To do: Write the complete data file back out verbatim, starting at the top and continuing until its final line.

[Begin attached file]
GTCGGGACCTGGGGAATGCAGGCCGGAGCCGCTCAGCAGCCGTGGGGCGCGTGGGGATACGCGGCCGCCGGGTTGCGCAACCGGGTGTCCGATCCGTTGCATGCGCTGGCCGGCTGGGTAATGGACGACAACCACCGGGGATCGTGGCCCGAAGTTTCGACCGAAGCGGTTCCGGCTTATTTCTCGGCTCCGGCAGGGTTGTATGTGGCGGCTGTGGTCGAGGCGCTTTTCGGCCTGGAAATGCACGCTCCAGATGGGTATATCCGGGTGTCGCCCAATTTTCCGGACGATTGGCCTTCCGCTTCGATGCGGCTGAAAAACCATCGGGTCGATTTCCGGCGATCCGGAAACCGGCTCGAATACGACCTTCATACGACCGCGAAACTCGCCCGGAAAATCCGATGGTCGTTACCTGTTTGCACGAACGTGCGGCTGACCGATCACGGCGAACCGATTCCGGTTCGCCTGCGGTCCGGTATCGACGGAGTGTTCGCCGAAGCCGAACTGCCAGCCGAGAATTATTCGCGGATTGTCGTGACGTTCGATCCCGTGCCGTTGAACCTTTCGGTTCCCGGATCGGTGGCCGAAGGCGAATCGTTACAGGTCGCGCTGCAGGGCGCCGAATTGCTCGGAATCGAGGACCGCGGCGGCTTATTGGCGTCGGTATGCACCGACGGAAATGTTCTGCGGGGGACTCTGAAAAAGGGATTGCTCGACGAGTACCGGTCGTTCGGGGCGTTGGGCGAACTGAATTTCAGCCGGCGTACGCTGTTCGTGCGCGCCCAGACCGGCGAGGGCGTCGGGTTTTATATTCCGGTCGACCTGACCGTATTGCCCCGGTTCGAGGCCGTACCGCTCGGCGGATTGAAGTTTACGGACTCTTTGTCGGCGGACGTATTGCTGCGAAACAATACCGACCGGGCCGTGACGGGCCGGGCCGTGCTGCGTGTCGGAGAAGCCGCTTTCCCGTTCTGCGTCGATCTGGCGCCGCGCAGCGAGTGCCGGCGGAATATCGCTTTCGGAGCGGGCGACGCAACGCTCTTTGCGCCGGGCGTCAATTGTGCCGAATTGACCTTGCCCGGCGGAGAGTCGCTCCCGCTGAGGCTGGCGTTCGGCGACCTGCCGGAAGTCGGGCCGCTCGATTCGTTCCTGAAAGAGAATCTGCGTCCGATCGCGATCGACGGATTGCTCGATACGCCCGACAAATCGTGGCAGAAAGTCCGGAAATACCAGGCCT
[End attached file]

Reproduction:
GTCGGGACCTGGGGAATGCAGGCCGGAGCCGCTCAGCAGCCGTGGGGCGCGTGGGGATACGCGGCCGCCGGGTTGCGCAACCGGGTGTCCGATCCGTTGCATGCGCTGGCCGGCTGGGTAATGGACGACAACCACCGGGGATCGTGGCCCGAAGTTTCGACCGAAGCGGTTCCGGCTTATTTCTCGGCTCCGGCAGGGTTGTATGTGGCGGCTGTGGTCGAGGCGCTTTTCGGCCTGGAAATGCACGCTCCAGATGGGTATATCCGGGTGTCGCCCAATTTTCCGGACGATTGGCCTTCCGCTTCGATGCGGCTGAAAAACCATCGGGTCGATTTCCGGCGATCCGGAAACCGGCTCGAATACGACCTTCATACGACCGCGAAACTCGCCCGGAAAATCCGATGGTCGTTACCTGTTTGCACGAACGTGCGGCTGACCGATCACGGCGAACCGATTCCGGTTCGCCTGCGGTCCGGTATCGACGGAGTGTTCGCCGAAGCCGAACTGCCAGCCGAGAATTATTCGCGGATTGTCGTGACGTTCGATCCCGTGCCGTTGAACCTTTCGGTTCCCGGATCGGTGGCCGAAGGCGAATCGTTACAGGTCGCGCTGCAGGGCGCCGAATTGCTCGGAATCGAGGACCGCGGCGGCTTATTGGCGTCGGTATGCACCGACGGAAATGTTCTGCGGGGGACTCTGAAAAAGGGATTGCTCGACGAGTACCGGTCGTTCGGGGCGTTGGGCGAACTGAATTTCAGCCGGCGTACGCTGTTCGTGCGCGCCCAGACCGGCGAGGGCGTCGGGTTTTATATTCCGGTCGACCTGACCGTATTGCCCCGGTTCGAGGCCGTACCGCTCGGCGGATTGAAGTTTACGGACTCTTTGTCGGCGGACGTATTGCTGCGAAACAATACCGACCGGGCCGTGACGGGCCGGGCCGTGCTGCGTGTCGGAGAAGCCGCTTTCCCGTTCTGCGTCGATCTGGCGCCGCGCAGCGAGTGCCGGCGGAATATCGCTTTCGGAGCGGGCGACGCAACGCTCTTTGCGCCGGGCGTCAATTGTGCCGAATTGACCTTGCCCGGCGGAGAGTCGCTCCCGCTGAGGCTGGCGTTCGGCGACCTGCCGGAAGTCGGGCCGCTCGATTCGTTCCTGAAAGAGAATCTGCGTCCGATCGCGATCGACGGATTGCTCGATACGCCCGACAAATCGTGGCAGAAAGTCCGGAAATACCAGGCCT